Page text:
This Week in Canadian Science 2018-09-30

by | September 30, 2018

By Scott Douglas Jacobsen

“The Department of Fisheries and Oceans has launched a science review to assess risks associated with PiscineOrthoreovirus, also known as Piscine Reovirus, (PRV) transfer from Atlantic salmon farms.

The results of the assessment will support decision making on sustainable aquaculture and aquatic animal health in Canada, including in the Discovery Islands and Broughton Archipelago, said Jonathan Wilkinson, Minister for Fisheries, Oceans and the Canadian Coast Guard (pictured)

The minister announced that the review will include domestic and international scientific experts including those from government, academia, Indigenous communities, ENGOs, and industry.”


“Expanding public funding for cost-effective treatments, investing in primary care, embracing technology and engaging patients are some of the ways Canada can improve the quality of health care, according to an analysis in CMAJ (Canadian Medical Association Journal).

“The quality of health care in Canada is good, but arguably not great,” write Drs. Irfan Dhalla and Joshua Tepper of Health Quality Ontario. “With thoughtful change, we could all benefit from a health care system that provides safe, timely, effective, efficient, equitable and patient-centred care at every opportunity.”

The article looks at the quality of health care in Canada and outlines strategies to improve it at the system level.”


“Creating an external advisory committee on aquaculture will be one of the first tasks assigned to a newly created science advisory position in the Canadian fisheries and oceans ministry, according to a press release late last week from Ottawa.

Canada also is creating a post for an advisor to focus on the environment and climate change. Both new hires will serve for two-to-three year terms and report directly to deputy ministers, according to the press release.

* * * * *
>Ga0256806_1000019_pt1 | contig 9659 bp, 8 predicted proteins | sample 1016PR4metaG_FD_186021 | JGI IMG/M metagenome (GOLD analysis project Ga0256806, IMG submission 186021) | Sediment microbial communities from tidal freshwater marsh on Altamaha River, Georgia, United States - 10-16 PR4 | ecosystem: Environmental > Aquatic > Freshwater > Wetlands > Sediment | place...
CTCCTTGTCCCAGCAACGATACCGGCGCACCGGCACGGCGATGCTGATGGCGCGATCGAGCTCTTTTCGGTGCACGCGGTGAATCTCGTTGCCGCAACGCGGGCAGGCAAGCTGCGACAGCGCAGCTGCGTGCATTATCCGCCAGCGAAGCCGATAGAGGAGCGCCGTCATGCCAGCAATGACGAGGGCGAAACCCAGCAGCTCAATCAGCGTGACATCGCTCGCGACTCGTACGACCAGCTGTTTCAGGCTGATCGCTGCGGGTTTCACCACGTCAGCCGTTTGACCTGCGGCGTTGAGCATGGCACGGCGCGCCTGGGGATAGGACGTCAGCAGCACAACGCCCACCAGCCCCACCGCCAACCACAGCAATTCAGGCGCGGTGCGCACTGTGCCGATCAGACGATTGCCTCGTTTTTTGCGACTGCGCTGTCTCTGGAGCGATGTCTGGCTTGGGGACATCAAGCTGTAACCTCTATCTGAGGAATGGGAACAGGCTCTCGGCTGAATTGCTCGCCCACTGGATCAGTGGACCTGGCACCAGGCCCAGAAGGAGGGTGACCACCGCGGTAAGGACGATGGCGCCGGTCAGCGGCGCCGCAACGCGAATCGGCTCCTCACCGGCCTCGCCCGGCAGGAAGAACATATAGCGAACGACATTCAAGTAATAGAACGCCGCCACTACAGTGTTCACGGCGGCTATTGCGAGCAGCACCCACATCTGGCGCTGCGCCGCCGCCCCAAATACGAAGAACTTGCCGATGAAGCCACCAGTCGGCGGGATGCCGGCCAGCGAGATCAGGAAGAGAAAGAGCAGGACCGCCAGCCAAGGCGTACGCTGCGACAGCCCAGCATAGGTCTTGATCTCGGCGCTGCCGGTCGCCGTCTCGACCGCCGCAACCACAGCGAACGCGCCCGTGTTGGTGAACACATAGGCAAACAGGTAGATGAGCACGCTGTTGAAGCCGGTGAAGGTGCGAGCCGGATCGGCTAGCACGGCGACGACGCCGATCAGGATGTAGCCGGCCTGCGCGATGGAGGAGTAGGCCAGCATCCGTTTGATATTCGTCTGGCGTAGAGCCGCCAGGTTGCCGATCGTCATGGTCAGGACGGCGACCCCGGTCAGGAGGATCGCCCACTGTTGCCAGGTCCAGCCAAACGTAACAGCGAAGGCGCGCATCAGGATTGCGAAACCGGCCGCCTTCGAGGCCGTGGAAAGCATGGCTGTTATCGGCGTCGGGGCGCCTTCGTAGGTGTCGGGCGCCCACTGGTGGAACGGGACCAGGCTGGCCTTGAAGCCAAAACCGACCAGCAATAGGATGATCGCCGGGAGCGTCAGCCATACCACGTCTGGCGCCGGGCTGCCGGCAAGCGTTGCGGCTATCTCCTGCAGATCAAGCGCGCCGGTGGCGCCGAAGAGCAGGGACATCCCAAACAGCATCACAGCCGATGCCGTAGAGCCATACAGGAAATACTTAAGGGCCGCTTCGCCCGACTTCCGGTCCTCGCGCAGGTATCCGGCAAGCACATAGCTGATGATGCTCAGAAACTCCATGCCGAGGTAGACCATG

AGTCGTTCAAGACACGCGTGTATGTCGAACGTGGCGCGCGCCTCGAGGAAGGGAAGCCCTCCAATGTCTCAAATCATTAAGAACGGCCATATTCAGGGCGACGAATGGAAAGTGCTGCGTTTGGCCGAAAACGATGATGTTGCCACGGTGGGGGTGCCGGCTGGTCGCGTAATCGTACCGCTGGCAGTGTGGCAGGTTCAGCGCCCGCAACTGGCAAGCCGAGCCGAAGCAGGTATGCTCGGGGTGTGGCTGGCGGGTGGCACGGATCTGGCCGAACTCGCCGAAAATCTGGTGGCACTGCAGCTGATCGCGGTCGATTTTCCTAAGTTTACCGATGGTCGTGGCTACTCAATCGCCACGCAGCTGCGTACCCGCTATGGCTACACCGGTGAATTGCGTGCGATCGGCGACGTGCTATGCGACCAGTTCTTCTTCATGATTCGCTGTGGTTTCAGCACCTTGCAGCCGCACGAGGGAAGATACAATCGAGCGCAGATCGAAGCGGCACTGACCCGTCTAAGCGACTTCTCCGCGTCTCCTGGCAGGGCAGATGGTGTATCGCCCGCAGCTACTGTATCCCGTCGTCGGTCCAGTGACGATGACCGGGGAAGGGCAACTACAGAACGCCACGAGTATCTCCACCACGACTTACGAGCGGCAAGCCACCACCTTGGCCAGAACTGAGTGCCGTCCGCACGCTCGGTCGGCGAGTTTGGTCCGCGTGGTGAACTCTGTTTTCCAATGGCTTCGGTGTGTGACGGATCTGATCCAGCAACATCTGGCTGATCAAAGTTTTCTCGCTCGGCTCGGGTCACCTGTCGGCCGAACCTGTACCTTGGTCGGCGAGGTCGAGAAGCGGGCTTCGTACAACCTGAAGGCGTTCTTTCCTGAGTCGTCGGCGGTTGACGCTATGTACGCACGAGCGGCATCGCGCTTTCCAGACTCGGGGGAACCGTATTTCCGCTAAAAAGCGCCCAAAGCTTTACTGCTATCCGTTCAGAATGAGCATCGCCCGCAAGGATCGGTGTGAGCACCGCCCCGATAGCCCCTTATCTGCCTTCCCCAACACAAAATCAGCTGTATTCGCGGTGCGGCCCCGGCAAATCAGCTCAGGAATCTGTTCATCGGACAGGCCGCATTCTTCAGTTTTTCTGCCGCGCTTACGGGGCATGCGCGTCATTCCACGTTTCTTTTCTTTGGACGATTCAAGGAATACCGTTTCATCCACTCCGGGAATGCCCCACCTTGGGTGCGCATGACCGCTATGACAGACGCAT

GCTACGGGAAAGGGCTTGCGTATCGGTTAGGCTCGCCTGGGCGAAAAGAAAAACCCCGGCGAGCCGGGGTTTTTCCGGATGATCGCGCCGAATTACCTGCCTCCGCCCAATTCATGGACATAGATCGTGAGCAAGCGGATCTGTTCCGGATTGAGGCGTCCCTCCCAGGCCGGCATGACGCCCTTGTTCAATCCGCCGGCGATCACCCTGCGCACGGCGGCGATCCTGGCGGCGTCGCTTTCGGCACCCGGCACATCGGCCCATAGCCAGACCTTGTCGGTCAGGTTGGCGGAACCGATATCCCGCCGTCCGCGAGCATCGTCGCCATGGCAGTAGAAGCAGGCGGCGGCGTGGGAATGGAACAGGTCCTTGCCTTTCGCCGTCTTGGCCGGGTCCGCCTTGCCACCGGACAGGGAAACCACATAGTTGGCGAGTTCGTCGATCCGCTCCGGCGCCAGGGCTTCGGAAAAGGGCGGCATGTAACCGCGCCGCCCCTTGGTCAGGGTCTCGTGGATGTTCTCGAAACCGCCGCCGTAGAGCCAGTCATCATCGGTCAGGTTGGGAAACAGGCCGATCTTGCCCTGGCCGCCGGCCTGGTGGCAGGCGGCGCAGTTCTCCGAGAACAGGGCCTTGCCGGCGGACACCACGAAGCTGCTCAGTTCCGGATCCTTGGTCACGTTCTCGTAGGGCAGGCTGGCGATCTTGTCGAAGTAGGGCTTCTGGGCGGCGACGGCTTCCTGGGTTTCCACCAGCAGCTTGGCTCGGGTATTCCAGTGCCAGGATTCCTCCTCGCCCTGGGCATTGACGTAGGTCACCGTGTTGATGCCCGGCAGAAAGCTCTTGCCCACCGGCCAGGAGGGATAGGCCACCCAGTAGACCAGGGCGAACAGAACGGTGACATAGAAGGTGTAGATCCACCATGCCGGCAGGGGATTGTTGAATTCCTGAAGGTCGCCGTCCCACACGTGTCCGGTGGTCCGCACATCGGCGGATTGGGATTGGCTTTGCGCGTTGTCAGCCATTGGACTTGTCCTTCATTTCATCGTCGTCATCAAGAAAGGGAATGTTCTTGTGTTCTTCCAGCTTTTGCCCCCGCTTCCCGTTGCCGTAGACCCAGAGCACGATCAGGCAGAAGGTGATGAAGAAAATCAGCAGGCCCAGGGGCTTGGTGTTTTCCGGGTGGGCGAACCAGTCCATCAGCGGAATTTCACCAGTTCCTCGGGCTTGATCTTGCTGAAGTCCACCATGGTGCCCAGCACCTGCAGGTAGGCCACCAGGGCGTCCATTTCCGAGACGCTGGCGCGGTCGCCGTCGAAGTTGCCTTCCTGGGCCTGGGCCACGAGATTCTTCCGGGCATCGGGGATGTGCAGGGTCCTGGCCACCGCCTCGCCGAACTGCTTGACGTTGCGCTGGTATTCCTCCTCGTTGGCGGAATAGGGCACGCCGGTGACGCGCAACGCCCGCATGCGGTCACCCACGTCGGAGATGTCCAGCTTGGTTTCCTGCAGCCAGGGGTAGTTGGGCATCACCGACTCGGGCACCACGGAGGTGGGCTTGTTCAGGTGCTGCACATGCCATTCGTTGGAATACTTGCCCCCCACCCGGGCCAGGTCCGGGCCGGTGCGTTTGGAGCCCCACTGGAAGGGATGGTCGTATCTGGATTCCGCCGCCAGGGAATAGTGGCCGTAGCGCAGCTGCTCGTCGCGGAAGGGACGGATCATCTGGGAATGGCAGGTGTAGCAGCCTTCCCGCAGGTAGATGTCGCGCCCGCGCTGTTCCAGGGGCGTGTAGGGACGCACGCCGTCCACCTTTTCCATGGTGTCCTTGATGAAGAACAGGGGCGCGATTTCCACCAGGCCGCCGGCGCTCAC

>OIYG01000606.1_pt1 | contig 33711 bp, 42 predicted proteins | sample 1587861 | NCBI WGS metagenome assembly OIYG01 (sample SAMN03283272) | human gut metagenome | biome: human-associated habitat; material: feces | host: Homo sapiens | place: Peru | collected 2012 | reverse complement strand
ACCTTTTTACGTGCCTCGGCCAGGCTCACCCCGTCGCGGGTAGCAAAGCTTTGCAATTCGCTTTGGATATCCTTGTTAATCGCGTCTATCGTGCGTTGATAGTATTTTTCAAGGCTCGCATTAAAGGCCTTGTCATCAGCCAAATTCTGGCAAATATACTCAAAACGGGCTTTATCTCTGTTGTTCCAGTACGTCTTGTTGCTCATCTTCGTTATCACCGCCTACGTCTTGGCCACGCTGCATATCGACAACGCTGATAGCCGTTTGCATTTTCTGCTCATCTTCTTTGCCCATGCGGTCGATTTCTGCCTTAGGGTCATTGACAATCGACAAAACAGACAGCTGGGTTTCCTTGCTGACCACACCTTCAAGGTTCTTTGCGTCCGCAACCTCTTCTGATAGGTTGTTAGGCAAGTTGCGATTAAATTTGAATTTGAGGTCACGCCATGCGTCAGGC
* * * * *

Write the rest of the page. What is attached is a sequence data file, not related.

The newly created aquaculture committee will provide advice on “longer-term science priorities and mechanisms to better inform decision-making”, complementing and being shaped by the work of Mona Nemer, Canada’s chief science advisor, the press release states.”


“If the past is any guide, the thrilling future of neuroscience has already arrived, but most of us just haven’t noticed it yet.

With previous scientific breakthroughs that elevated the human condition—such as the discovery that bacteria cause infectious disease (leading to antiseptics and antibiotics) and the discovery that silicon integrated circuits could be made inexpensively (fueling the digital revolution)—key discoveries emerged decades before anyone, let alone leading scientists, grasped their full importance.

Ignaz Semmelweis discovered that “cadaverous particles” (bacteria) caused disease in 1848, over 20 years before antiseptic techniques to combat infection were adopted. The integrated circuit and Complimentary Metal on Silicon (CMOS) developments in 1958 and 1963, respectively, occurred long before these discoveries made possible Moore’s Law (digital circuit performance doubles every 18 months), personal computers, mobile phones, and the World Wide Web.”


Scott Douglas Jacobsen is the Founder of In-Sight: Independent Interview-Based Journal and In-Sight Publishing. He authored/co-authored some e-books, free or low-cost. If you want to contact Scott:

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Photo by Elina Bernpaintner on Unsplash

Category: Canada Tags: , , ,

About Scott Douglas Jacobsen

Scott Douglas Jacobsen is the Founder of In-Sight: Independent Interview-Based Journal and In-Sight Publishing. Jacobsen works for science and human rights, especially women’s and children’s rights. He considers the modern scientific and technological world the foundation for the provision of the basics of human life throughout the world and advancement of human rights as the universal movement among peoples everywhere. You can contact Scott via email, his website, or Twitter.

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